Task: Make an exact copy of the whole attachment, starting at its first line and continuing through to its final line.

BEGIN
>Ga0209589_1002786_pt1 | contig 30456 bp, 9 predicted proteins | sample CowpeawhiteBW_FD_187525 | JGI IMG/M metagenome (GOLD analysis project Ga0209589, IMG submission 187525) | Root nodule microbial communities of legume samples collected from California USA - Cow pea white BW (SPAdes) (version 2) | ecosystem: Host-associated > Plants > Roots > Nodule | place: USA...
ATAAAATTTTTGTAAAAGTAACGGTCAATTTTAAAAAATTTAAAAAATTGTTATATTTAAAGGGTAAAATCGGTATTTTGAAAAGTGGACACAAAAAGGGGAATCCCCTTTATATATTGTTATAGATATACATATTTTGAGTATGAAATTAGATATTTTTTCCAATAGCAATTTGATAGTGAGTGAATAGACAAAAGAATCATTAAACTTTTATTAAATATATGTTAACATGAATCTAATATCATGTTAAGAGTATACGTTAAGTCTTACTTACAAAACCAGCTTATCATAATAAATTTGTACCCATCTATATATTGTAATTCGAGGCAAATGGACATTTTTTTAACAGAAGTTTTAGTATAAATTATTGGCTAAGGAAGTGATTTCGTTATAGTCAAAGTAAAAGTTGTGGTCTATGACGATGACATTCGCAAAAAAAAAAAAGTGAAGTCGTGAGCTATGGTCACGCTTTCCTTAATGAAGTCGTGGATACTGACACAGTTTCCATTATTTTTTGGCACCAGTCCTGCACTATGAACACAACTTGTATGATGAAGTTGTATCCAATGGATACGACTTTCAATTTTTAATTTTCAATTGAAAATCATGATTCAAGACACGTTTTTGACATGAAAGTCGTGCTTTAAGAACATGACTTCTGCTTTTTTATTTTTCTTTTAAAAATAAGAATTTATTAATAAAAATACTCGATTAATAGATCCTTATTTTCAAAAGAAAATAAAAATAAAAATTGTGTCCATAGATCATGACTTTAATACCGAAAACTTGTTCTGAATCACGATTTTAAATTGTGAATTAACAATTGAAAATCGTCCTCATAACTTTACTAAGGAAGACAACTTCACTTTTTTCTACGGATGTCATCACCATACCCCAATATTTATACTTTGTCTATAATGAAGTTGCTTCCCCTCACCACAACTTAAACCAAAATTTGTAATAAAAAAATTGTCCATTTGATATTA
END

>Ga0209589_1002786_pt1 | contig 30456 bp, 9 predicted proteins | sample CowpeawhiteBW_FD_187525 | JGI IMG/M metagenome (GOLD analysis project Ga0209589, IMG submission 187525) | Root nodule microbial communities of legume samples collected from California USA - Cow pea white BW (SPAdes) (version 2) | ecosystem: Host-associated > Plants > Roots > Nodule | place: USA...
ATAAAATTTTTGTAAAAGTAACGGTCAATTTTAAAAAATTTAAAAAATTGTTATATTTAAAGGGTAAAATCGGTATTTTGAAAAGTGGACACAAAAAGGGGAATCCCCTTTATATATTGTTATAGATATACATATTTTGAGTATGAAATTAGATATTTTTTCCAATAGCAATTTGATAGTGAGTGAATAGACAAAAGAATCATTAAACTTTTATTAAATATATGTTAACATGAATCTAATATCATGTTAAGAGTATACGTTAAGTCTTACTTACAAAACCAGCTTATCATAATAAATTTGTACCCATCTATATATTGTAATTCGAGGCAAATGGACATTTTTTTAACAGAAGTTTTAGTATAAATTATTGGCTAAGGAAGTGATTTCGTTATAGTCAAAGTAAAAGTTGTGGTCTATGACGATGACATTCGCAAAAAAAAAAAAGTGAAGTCGTGAGCTATGGTCACGCTTTCCTTAATGAAGTCGTGGATACTGACACAGTTTCCATTATTTTTTGGCACCAGTCCTGCACTATGAACACAACTTGTATGATGAAGTTGTATCCAATGGATACGACTTTCAATTTTTAATTTTCAATTGAAAATCATGATTCAAGACACGTTTTTGACATGAAAGTCGTGCTTTAAGAACATGACTTCTGCTTTTTTATTTTTCTTTTAAAAATAAGAATTTATTAATAAAAATACTCGATTAATAGATCCTTATTTTCAAAAGAAAATAAAAATAAAAATTGTGTCCATAGATCATGACTTTAATACCGAAAACTTGTTCTGAATCACGATTTTAAATTGTGAATTAACAATTGAAAATCGTCCTCATAACTTTACTAAGGAAGACAACTTCACTTTTTTCTACGGATGTCATCACCATACCCCAATATTTATACTTTGTCTATAATGAAGTTGCTTCCCCTCACCACAACTTAAACCAAAATTTGTAATAAAAAAATTGTCCATTTGATATTA